Downtown Los Angeles’ Arts District is home to a thriving creative community that has grown to include galleries, museums, studios and — more recently — USC art students.
Last year, Dean Haven Lin-Kirk led the USC Roski School of Art and Design’s expansion into the Arts District with a 15,000-square-foot studio for graduate-level design students. Now, the Roski Graduate Building has increased its footprint, nearly doubling in size and adding 16 studios for USC art students in the MFA program, a media editing room, a library, collaboration spaces and a dedicated room for master’s students studying curatorial practices. Student work will be showcased in a 2,000-square-foot gallery space that will be open to the public. It’s all located in the At Mateo complex.
As the school continues to grow in size and stature, the downtown expansion will bring exposure and opportunities to our gradsDean Haven Lin-Kirk
“As the school continues to grow in size and stature, the downtown expansion will bring exposure and opportunities to our grads,” Lin-Kirk says.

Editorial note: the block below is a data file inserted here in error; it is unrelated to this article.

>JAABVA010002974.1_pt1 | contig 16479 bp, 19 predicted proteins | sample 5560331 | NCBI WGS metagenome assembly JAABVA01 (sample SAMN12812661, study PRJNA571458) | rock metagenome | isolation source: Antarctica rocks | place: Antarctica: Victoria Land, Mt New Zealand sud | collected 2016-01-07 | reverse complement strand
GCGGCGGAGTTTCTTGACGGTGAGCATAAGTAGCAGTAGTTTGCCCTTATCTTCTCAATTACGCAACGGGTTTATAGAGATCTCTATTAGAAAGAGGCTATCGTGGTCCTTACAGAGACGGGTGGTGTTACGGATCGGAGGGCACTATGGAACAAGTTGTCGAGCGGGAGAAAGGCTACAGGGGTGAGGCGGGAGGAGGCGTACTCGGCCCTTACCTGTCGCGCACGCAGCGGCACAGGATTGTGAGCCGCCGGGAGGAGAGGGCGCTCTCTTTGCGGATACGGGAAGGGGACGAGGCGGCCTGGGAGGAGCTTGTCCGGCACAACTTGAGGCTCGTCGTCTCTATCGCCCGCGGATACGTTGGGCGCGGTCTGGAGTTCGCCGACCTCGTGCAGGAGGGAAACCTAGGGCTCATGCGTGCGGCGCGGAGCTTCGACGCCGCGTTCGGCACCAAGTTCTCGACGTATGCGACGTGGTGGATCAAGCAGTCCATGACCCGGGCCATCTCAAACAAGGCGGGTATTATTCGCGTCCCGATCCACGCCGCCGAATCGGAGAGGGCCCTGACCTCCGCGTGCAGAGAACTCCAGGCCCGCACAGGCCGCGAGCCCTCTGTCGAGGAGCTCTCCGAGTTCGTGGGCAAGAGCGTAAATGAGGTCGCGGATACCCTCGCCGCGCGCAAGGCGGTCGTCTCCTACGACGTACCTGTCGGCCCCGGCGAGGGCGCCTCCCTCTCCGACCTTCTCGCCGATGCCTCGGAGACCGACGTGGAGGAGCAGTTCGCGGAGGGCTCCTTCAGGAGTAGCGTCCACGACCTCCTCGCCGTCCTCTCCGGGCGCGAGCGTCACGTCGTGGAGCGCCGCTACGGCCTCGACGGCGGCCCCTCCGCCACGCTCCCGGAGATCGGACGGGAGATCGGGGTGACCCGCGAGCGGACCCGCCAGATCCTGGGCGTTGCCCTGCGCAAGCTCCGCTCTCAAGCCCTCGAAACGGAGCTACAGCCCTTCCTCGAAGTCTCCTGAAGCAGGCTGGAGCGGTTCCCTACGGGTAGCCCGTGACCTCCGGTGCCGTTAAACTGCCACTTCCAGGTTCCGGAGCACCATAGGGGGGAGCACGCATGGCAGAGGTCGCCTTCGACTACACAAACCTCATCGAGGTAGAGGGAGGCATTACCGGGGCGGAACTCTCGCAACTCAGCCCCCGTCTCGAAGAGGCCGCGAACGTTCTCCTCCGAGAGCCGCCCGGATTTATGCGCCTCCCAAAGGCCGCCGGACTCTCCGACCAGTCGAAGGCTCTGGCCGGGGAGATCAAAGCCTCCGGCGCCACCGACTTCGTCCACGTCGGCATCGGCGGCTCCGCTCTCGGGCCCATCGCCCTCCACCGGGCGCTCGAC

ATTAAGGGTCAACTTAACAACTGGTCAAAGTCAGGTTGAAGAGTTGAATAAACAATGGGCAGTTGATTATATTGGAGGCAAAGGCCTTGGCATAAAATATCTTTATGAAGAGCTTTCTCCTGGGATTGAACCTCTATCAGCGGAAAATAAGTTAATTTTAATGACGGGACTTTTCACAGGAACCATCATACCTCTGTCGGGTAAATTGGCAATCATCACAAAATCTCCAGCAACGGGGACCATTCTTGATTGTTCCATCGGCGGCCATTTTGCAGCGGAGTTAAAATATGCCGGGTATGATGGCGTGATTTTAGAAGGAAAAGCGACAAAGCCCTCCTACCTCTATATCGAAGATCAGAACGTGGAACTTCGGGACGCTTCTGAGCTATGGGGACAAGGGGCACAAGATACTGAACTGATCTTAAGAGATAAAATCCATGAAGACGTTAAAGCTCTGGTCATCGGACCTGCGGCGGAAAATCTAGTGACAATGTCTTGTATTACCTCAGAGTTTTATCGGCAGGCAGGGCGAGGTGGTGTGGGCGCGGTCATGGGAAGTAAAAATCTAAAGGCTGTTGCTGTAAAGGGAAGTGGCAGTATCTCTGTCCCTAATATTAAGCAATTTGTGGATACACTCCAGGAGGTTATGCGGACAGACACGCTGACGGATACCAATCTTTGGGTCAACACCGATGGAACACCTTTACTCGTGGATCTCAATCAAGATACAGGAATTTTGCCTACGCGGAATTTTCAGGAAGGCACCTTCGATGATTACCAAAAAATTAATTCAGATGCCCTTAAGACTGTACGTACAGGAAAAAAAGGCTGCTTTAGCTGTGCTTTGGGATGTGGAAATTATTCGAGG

The bold move brings together the school’s three master’s degree programs, enabling USC art and design students to collaborate and foster ties with each other and the Arts District community of creative professionals and artists.
A new makerspace at the site offers high-tech printing equipment, including 3D printers, a vinyl cutter and an industrial laser. Graduate students can also access a private video-editing space with color-calibrated displays and studio monitors in a room lined with acoustic panels.
USC Art Students Continue Creating during COVID
Due to the COVID-19 pandemic, all USC Roski buildings remain closed during the fall 2020 semester, including Watt and Harris halls on the University Park Campus, the Roski Studios Building at 30th and Flower streets and the Graduate Building in the Arts District.
However, art and fabrication labs are still in operation, using a service bureau model. USC art students can leave materials and projects that require help from lab technicians at a dedicated dropoff station. They return to collect the items from a separate pickup spot, minimizing person-to-person contact.
The school is also holding virtual talks with artists and other events online, in addition to promoting outdoor art installations that ensure visitors can maintain a safe distance. Previous discussions with artists also are available to view on demand.